More emissions from bioethanol than from ordinary petrol: research
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Producing bioethanol creates 24 % more emissions than does the process of making petrol, according to research published on the site Proceedings of the National Academy of Sciences of the United States.

    The authors of the research, scientists from the University of Wisconsin-Madison, Kansas State University, the University of Kentucky and the University of California, assessed the environmental impact of a programme on introducing the standards of renewable fuel (Renewable Fuel Standard – RFS), in effect in the United States since 2006.

        The programme provides annual norms for obligatory use of different types of biofuel, including from cellulose and biomass. In 2006, that norm stood at 4 million gallons, while in 2022, it increased to 36 million gallons. By way of comparison: consumption of petrol in the United States in 2022 is to total 138 million gallons, according to the Energy Information Administration (EIA) of the U.S. Department of Energy.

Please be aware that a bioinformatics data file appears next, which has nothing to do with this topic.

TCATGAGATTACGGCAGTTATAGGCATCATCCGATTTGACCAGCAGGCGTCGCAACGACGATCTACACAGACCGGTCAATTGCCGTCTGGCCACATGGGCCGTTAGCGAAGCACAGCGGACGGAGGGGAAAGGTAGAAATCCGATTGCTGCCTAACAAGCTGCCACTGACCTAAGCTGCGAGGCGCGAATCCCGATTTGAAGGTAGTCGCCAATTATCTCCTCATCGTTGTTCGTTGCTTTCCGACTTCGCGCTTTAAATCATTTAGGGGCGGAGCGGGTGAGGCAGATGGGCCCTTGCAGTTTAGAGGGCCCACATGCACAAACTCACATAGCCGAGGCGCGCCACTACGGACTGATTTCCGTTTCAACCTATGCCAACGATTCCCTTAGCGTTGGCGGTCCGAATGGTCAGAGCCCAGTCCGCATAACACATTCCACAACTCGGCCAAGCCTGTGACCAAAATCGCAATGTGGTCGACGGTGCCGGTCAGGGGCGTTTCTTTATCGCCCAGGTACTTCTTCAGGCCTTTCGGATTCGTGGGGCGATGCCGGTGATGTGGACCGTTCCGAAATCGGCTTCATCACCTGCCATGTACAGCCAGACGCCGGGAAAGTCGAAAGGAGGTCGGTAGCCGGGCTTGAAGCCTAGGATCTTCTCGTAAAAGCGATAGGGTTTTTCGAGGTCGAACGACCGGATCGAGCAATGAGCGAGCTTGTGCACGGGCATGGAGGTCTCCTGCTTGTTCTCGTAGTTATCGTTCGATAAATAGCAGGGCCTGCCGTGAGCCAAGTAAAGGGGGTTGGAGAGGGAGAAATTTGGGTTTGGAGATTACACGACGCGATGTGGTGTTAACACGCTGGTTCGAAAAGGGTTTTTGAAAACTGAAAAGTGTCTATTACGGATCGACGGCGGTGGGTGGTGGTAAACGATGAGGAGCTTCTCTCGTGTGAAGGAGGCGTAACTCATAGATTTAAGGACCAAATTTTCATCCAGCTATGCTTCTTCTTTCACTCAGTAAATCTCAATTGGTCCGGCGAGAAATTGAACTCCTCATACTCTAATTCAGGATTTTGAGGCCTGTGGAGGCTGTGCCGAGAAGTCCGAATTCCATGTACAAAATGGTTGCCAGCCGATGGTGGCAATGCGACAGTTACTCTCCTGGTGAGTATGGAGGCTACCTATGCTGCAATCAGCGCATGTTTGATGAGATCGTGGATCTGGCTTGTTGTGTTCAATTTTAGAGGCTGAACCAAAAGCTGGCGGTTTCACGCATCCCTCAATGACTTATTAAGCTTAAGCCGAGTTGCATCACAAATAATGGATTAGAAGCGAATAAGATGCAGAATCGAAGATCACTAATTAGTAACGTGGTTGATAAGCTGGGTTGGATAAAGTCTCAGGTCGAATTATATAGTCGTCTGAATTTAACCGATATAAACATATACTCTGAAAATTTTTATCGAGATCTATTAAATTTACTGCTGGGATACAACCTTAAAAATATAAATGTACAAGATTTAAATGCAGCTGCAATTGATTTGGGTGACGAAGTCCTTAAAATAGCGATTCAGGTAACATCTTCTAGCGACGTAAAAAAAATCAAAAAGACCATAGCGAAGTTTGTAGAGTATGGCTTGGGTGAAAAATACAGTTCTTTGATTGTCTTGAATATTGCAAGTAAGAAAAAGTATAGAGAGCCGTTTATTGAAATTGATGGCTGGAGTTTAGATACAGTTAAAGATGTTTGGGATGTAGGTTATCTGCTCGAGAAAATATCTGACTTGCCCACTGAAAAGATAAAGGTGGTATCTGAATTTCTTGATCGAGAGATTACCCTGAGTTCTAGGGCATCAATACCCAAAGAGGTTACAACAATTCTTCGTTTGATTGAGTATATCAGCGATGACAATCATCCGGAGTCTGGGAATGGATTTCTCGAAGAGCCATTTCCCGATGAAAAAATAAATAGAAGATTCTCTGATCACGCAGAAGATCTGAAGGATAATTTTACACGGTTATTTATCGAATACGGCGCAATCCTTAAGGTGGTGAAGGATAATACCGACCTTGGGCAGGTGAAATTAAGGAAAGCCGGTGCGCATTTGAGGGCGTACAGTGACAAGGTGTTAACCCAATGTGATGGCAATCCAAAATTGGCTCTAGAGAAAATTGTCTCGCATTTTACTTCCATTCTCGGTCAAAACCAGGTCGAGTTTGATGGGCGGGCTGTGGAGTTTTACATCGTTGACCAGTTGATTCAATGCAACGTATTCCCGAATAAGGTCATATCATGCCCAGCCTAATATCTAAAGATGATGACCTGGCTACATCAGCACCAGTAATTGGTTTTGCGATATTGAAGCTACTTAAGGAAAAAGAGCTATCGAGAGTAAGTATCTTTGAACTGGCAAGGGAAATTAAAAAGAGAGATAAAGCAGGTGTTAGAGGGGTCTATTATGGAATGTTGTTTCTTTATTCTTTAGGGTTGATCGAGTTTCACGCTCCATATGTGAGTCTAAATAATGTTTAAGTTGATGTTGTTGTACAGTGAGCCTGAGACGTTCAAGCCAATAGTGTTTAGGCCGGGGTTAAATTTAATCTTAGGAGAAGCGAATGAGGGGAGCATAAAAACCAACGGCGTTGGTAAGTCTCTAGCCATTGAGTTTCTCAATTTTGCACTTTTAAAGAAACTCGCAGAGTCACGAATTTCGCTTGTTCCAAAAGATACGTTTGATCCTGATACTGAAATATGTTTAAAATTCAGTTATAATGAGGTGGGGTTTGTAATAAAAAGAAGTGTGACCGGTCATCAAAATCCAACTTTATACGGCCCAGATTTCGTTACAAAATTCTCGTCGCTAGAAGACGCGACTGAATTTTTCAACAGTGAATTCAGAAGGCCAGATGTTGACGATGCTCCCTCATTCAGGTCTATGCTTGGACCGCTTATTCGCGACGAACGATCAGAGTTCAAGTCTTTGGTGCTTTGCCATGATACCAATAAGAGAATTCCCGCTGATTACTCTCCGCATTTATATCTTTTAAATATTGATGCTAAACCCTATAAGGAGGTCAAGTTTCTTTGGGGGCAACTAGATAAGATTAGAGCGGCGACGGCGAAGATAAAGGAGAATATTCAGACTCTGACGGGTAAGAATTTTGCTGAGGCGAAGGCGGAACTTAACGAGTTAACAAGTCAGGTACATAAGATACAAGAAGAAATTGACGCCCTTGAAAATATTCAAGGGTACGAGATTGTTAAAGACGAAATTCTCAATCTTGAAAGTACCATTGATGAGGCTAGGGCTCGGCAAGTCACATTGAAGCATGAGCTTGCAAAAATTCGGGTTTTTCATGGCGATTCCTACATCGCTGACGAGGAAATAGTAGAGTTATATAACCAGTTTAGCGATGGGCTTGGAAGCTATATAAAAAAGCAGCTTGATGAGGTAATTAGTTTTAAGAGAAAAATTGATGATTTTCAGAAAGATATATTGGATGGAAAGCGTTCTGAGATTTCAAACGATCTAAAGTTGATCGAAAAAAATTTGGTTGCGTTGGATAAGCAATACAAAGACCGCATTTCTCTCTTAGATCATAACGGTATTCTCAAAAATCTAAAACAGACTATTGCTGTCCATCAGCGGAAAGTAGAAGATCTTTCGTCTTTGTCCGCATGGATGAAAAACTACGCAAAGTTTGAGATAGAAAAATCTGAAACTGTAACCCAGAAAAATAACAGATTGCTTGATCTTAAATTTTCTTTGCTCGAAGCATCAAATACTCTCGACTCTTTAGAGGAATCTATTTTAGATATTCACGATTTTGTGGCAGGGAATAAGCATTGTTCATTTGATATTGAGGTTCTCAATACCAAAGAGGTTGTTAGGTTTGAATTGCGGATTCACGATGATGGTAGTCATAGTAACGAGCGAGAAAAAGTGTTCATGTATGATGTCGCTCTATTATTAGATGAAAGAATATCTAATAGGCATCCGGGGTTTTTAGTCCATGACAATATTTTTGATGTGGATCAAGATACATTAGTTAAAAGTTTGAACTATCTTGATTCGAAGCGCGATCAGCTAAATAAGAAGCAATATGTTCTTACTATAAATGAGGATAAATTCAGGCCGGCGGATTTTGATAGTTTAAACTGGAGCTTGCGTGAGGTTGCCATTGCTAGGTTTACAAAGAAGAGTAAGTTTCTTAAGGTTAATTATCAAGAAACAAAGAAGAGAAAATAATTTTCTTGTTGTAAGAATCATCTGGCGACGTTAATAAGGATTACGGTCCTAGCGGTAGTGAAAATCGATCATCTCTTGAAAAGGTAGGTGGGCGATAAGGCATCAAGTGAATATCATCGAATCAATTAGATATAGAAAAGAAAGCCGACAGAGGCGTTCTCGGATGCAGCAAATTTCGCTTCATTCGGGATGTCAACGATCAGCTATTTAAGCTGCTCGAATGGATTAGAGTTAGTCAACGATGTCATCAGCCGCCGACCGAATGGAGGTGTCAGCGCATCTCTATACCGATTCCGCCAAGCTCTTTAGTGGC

While conducting the research, the scientists analysed not only CO2 emissions from burning  bioethanol (one of the types of renewable fuel), but also emissions observed throughout the value-added chain, including the harvest of plant crops. According to the outcome, as a result of the RFS programme, the price of corn in the United States rose by 30 % in the period from 2008-2016 and the price of various grains by 20 %. The planting area for corn crops rose by 8.7 %, while the increase for  grain crops overall was  2.4 %.

   There was an increase in the use of fertiliser (ranging from 3 % to 8 %, depending on the type of grain) and of other products which negatively affected water quality (from 3 % to 5%). Other increases in emissions directly attributable to agriculture were also noted.

    As a result, according to the researchers’ calculations, the production cycle of bioethanol contained 24 % more unit emissions than was the case for standard petrol.

    The transition to the production of biofuels is becoming more popular among oil and gas companies. Spain’s Repsol, in presenting a new long-term strategy last year, announced its intention to boost capacities in producing biofuels from the current 0.7 million tonnes to 1.3 million tonnes in 2025 and more than 2 million tonnes in 2030.  ExxonMobil plans to proceed with production of renewable diesel through its Canadian affiliate, Imperial Oil.

    The share of the transport sector in world-wide CO2 emissions totalled 19 % in 2019 – three-quarters of that was attributable to cars and light trucks, according to calculations published by McKinsey. The share of agriculture did not exceed 1 %.

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